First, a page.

How far USMNT have come since 2017 World Cup qualifying disaster vs Trinidad

The last time the United States men’s national team was set for a competitive soccer game against Trinidad and Tobago, it was viewed by many of those who follow the program — and possibly some inside — as a mere formality. That is not at all how that evening in autumn 2017 developed, as those who aren’t too traumatized to remember can explain.

A little more than a half-dozen years later, the appearance on the USMNT schedule of a two-game series against T&T in the CONCACAF Nations League quarterfinals is viewed by many of those who follow the program — but hopefully none inside — as rather an inconvenience. An entire FIFA international window spent on facing someone other than a world power can appear to be time misspent for Americans aching to see their side improve and ascend.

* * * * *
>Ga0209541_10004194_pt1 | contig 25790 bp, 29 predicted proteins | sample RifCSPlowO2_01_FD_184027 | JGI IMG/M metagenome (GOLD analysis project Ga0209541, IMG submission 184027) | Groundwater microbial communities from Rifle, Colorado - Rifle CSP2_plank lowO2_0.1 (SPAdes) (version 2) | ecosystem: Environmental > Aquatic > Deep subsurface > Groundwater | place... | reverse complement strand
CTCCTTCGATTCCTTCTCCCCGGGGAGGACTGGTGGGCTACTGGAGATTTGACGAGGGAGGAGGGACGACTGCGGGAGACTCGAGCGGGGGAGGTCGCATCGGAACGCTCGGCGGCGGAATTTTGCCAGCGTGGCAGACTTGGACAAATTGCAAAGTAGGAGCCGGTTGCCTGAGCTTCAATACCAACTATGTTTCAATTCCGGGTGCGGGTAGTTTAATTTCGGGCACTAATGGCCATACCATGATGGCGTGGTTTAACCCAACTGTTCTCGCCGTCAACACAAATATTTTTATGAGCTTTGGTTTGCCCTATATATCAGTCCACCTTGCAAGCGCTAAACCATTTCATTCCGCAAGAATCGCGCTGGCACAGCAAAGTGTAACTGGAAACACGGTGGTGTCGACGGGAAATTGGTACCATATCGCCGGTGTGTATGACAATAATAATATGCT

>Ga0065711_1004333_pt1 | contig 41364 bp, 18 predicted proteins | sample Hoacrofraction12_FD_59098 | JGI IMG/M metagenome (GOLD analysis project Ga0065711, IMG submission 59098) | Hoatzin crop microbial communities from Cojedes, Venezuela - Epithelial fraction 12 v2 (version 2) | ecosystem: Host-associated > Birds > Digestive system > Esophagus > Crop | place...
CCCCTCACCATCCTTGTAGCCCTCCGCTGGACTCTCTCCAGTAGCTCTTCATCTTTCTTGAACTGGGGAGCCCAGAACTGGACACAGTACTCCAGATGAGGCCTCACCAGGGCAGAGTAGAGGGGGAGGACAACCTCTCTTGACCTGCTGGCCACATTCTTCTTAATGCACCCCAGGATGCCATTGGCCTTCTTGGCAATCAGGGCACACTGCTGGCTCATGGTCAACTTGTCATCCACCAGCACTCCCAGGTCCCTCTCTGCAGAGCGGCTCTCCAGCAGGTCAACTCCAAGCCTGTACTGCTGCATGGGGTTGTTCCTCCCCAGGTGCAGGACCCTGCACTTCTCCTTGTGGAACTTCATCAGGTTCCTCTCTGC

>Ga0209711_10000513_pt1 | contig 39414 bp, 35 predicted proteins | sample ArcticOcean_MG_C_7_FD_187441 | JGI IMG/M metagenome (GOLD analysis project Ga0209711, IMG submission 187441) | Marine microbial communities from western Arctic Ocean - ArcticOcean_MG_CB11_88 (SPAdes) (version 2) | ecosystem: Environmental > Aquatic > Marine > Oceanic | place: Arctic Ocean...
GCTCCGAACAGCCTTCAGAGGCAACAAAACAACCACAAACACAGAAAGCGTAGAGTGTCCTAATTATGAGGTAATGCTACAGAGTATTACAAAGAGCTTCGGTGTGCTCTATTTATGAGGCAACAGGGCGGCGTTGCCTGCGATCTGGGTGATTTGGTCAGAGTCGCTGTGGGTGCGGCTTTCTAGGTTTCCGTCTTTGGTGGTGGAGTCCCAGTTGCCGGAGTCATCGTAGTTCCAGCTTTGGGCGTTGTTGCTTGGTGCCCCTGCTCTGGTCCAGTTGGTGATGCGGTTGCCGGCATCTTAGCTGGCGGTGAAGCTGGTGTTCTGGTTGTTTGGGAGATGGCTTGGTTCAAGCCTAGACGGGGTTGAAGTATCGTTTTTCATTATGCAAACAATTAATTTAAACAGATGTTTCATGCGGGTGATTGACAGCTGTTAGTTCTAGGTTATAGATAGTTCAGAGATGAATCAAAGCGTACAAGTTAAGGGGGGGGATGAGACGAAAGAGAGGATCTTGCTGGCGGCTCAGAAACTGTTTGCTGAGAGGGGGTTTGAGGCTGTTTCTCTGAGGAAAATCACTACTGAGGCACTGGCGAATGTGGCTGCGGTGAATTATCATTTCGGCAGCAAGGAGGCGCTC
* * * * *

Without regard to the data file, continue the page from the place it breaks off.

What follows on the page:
Has that much really changed in American soccer in such a short time, that even after the USMNT’s shocking 2-1 defeat at Trinidad and Tobago on Oct. 10, 2017, a loss that prevented them for competing at a World Cup for the first time in three decades, which sent analyst and former national team player Taylor Twellman viral for his “What are we doing?” rant, which effectively ended the international careers of longtime stars Clint Dempsey, Michael Bradley and Jozy Altidore?

And if things have changed, what things, and how profoundly?

Max Bretos of Apple TV’s MLS Season Pass broadcasts noted the U.S. Soccer Federation “didn’t go crazy and spend on a big-name international coach.” Many in the fan base would prefer they had,but instead they brought on successful Columbus Crew coach and former national team player Gregg Berhalter. They also chose to invest in the “front office”, first hiring Earnie Stewart as the team’s general manager and, after he left for a job in Europe, bringing in England’s Matt Crocker as technical director.